Unsurprisingly, the few jobs available have become “crazily competitive,” says the docs-turned-reality show PD. One role she applied for had 800 applicants; another had 200. “It’s 2009 quiet,” she explains, alluding to the economic crash of 2008/2009. Back then, she recalls, she went back to waitressing until TV work picked up. This time she’s applying for government assistance and renting out her spare room on AirBnB.
“It’s just relentless how little is happening,” says a PD specializing in single-camera docs who asked to remain anonymous. “This is normally the peak time.” He says that in one WhatsApp group with around 500 PDs, the majority seem to be out of work. And even those who are fortunate enough to line up a job can’t necessarily rely on it. The PD says he turned down other work to commit to a nine-month contract on a factual series. But after failing to secure a commission, the production was canned. “What would be nice is if we heard from the broadcasters what is actually happening,” he says.
Meanwhile, the few productions moving forward are contending with shrinking budgets. The CEO of one indie production company who asked to remain anonymous said he was increasingly being forced to combine production roles, such as director, producer, DOP and even edit producer. “In previous eras where we would maybe employ two or three people, we’re now employing one,” he tells Variety.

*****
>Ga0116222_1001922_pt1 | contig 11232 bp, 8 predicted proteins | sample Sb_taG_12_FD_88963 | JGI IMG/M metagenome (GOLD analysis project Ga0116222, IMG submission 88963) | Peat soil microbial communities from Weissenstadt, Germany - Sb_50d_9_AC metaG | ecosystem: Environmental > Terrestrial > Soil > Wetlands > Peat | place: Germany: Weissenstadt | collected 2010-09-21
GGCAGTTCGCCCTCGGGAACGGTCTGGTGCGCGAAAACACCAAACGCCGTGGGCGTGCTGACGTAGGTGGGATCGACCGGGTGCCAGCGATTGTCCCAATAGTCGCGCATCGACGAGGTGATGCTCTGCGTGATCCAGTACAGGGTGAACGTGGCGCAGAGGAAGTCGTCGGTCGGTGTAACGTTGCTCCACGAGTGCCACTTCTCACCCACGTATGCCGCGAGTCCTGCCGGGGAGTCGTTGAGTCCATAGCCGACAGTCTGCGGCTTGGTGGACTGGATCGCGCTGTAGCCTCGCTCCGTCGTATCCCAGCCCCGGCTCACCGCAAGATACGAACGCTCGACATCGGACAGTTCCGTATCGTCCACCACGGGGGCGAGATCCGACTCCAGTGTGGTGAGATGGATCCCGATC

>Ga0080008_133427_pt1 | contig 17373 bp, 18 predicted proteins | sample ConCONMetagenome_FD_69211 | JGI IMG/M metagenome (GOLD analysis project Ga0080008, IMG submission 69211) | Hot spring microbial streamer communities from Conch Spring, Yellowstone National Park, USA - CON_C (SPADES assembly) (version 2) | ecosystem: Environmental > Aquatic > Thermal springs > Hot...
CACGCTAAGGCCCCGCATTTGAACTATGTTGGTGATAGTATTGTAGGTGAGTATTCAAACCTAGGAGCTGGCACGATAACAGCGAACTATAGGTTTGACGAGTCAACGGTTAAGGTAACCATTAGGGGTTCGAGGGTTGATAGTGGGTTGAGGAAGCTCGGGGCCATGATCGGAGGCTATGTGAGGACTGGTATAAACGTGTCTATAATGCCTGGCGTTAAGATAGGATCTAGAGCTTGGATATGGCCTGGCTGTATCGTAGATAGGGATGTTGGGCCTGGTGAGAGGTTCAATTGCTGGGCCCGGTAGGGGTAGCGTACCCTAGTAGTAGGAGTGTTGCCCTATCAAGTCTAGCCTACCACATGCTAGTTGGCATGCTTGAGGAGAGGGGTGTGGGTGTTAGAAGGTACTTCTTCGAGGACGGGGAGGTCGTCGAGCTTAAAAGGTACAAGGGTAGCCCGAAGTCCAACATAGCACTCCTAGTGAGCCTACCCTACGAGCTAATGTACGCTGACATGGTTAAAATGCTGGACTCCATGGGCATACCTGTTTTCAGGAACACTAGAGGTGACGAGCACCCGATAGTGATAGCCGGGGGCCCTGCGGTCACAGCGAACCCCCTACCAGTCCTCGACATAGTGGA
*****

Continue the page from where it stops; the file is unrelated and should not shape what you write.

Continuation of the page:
It’s an admission that may anger freelancers but the CEO says he has no choice. As an example, he cites a show that was recommissioned by a broadcaster: on Season 2, they gave him the same amount of money as the first, which didn’t account for inflation. Then the distributor revealed it was putting less money in than it had for Season 1. All of which means the second season is being made with a far lower budget and yet there’s still “an expectation that editorial standards will improve,” he says.
Which is partly why there is so much frustration with commissioners. Channel 5 boss Ben Frow’s comments at the Screen Summit were met with fury among freelancers. (Frow said: “We’ve got to hang around for three months or so, tread water for a little bit, do some development, have a few conversations, thinking time is no bad thing.”)
“It’s all very well for these guys to be saying, ‘We just need to hold our breaths.’ Well if you do that long enough, you’ll die,” says production coordinator Angela Giblin. Another producer says Frow’s comments were “tone deaf.”
What’s especially frustrating is broadcasters aren’t giving any indication as to when things might pick up again. Pact CEO McVay says he’s been asking them about their commissioning strategy since the beginning of the year: “If we’re going to see a slowdown can you just publicly come out and say that because then everyone knows where they stand, and make it clear when you’ll be commissioning again for going into next year.”
For freelancers, that information could make the difference between hanging on or turning their back on the industry forever.